There are no ‘fillers’ in Ugly Bird – each poem exists as its own chapter, singing in a different voice, to a new tune. Together, this pamphlet is filled with wit, gorgeous imagery and stark honesty that’s raw, personal, universal.
Hollingsworth-Smith tackles a myriad of issues in this collection. In ‘Cappuccinos,’ she addresses the difficulties faced by a family attempting to deal with a suicide attempt:
like someone had shoved a skewer through my earhole.
Or about how Mum, unable to escape my crying,
made me a cup of tea and threw it at the wall.
Using just the right measure of shock-invoking lines to impact the reader, in amongst the refrain: ‘We don’t talk about,’ she follows in the third stanza with:
slapped me and stuck her fingers down my throat.
How I buckled like a breaking wave, retching
This is powerful writing, and one of many serious subjects addressed in the pamphlet. Vulnerability and female empowerment are her themes in ‘It’s Okay to Break’:
Let the shoots push through.
Let the wolf leap out.
In a similar vein, the poet gives her support to the underdog in ‘Ruben’s Grin’ with a brilliantly observed depiction of a school outcast, and how he finds escapism by sharing a world of his own creation. Hollingsworth-Smith handles subjects with carefully judged sensitivity and boldness, judging the impact upon a reader perfectly. Following a beautiful poem about ‘Painting People,’ she skips to ‘Meritocracy’ – a belter of a poem about the disturbing privileges afforded to those undeserving. Everything here matters.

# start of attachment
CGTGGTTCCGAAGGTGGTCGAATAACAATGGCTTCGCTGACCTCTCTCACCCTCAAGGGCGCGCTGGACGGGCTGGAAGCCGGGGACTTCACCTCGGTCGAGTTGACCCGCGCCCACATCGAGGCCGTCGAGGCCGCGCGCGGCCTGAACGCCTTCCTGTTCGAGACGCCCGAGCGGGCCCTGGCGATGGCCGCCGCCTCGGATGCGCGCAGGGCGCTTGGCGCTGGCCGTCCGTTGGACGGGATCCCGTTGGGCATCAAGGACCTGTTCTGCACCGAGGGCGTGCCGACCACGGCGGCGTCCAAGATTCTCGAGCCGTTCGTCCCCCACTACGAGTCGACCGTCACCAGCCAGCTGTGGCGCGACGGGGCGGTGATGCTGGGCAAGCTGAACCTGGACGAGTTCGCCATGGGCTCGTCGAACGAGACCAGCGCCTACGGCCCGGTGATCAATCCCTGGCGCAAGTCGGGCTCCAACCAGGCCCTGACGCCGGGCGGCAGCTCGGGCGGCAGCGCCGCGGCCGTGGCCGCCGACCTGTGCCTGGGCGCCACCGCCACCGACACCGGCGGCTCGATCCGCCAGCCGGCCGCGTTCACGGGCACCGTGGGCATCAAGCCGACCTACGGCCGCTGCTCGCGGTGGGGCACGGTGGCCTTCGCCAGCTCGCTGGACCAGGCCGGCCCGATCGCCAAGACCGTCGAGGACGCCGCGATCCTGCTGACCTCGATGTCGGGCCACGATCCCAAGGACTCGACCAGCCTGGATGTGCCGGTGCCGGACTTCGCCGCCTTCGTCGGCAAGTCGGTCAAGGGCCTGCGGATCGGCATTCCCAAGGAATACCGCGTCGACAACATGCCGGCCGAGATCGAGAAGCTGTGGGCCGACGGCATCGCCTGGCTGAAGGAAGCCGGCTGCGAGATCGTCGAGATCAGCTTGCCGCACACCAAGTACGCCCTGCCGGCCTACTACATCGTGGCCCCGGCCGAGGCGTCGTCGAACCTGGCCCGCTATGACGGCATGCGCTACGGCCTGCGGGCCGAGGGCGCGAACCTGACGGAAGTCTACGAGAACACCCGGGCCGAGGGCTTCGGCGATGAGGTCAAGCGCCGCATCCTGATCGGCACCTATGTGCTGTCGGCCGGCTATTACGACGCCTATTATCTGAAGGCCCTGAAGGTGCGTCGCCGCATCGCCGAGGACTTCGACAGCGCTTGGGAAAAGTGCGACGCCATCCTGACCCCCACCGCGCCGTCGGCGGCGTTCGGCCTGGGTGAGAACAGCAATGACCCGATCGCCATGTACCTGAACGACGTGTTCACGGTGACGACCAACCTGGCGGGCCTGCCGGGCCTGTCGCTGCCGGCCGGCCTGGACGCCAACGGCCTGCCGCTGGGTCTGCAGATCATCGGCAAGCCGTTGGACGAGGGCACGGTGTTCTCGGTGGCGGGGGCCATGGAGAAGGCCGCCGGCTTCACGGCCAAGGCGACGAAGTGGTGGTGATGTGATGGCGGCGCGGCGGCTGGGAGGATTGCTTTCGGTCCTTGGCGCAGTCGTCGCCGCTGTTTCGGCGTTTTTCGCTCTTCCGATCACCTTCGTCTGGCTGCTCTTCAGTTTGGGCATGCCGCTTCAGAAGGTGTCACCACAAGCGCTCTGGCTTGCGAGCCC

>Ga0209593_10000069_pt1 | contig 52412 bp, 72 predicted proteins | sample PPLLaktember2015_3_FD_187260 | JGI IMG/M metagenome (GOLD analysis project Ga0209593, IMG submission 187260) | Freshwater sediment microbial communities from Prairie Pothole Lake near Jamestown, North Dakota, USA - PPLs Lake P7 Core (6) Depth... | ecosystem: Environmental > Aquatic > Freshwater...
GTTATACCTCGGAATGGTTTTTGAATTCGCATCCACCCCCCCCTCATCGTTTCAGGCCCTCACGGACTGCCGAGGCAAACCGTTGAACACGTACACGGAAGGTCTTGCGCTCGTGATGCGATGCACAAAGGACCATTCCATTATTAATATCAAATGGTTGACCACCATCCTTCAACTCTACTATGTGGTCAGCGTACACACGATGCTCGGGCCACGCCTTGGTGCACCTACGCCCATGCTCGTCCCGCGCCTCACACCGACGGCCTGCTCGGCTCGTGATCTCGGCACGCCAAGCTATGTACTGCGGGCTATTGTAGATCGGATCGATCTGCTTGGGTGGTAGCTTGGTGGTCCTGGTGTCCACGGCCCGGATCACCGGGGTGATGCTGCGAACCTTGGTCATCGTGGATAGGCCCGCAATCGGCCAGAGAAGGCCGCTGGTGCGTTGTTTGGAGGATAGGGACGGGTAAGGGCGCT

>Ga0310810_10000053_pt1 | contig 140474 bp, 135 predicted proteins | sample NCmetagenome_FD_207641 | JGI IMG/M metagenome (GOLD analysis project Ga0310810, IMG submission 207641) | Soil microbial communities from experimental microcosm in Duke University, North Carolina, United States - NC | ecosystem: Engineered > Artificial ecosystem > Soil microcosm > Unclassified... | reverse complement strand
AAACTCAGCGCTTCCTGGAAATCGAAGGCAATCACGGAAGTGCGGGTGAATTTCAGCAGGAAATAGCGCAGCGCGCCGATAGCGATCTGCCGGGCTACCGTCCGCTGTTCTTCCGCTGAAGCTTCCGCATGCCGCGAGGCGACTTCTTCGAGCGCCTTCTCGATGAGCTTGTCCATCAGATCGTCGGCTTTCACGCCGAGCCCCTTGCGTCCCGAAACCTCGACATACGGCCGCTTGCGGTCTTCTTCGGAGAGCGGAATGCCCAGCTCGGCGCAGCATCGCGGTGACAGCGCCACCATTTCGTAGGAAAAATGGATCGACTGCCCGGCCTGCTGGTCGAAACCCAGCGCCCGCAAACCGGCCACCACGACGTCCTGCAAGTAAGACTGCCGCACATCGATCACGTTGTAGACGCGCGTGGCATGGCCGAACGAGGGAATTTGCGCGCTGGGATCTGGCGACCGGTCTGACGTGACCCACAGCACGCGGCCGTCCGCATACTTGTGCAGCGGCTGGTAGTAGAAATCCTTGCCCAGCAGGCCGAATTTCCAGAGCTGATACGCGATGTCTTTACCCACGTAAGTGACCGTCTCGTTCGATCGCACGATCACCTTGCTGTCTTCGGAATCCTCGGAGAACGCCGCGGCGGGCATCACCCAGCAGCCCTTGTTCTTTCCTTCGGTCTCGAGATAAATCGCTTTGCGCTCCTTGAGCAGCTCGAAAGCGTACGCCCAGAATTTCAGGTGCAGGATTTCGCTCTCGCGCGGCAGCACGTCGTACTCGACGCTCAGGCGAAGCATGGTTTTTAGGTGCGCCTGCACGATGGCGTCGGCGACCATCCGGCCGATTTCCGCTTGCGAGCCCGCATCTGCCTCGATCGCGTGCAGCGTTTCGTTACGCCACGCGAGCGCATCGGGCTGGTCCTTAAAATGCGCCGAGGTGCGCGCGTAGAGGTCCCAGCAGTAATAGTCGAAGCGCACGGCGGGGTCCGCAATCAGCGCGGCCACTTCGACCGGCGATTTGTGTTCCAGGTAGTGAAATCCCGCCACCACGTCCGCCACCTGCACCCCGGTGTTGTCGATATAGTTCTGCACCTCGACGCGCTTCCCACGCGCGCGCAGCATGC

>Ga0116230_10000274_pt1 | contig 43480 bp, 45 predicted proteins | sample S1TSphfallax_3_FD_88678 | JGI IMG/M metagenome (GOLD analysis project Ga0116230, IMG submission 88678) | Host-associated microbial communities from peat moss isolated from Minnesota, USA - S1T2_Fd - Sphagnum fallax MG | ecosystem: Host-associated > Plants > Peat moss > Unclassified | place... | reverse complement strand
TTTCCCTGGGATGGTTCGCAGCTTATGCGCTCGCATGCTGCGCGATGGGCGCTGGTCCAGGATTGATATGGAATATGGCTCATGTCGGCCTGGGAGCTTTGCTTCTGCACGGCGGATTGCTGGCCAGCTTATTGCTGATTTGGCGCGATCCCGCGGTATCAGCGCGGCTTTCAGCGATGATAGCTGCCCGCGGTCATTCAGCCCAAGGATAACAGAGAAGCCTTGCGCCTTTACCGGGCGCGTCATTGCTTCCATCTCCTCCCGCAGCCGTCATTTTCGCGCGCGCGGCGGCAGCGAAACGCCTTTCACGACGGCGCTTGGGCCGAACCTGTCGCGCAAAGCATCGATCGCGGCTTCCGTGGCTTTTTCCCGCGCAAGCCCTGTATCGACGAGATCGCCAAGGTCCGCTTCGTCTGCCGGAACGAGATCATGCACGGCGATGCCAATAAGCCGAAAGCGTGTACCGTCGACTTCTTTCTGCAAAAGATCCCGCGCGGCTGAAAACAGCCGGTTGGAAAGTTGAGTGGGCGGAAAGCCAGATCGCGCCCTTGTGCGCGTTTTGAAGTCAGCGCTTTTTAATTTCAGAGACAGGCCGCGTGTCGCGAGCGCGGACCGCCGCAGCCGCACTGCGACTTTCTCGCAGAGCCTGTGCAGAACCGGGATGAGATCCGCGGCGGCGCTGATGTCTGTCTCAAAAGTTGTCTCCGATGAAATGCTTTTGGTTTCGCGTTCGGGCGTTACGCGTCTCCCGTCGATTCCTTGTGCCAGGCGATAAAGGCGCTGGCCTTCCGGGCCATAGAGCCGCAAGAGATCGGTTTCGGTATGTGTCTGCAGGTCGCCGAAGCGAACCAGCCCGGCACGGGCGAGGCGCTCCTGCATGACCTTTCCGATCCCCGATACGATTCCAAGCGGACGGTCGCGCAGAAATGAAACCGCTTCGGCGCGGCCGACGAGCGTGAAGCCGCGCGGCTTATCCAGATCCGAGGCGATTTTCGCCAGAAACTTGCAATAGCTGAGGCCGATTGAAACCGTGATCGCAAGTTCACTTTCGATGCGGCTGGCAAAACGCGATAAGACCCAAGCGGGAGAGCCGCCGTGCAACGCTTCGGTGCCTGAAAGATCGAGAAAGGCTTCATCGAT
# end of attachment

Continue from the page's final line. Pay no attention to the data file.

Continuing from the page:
That said, what I love most about this collection is how the poet weaves such poems together with others more sensitive, subtle and humorous, but all still profound in their own way. ‘Dunnock’ is an excellent example, with the discovery of the bird’s polyamorous nature making a mockery of the Victorian priests, who referred to the Dunnock as a model for working-class behaviour ‘because of its dull, quiet and conservative nature’: ‘He winks, that Jack the Lad, chirps out a friendly fuck you – / I am the dunnock and I like to screw.’
This poet even had me genuinely contemplating the world through the eyes of a toilet in ‘I’ve seen it all.’ (Trust me, you will too.)
At such a young age, it’s remarkable that this poet can see the world with such introspection and empathy – and has the skill to express herself to great effect. Hollingsworth-Smith is clearly a bright star in the next generation of poets.
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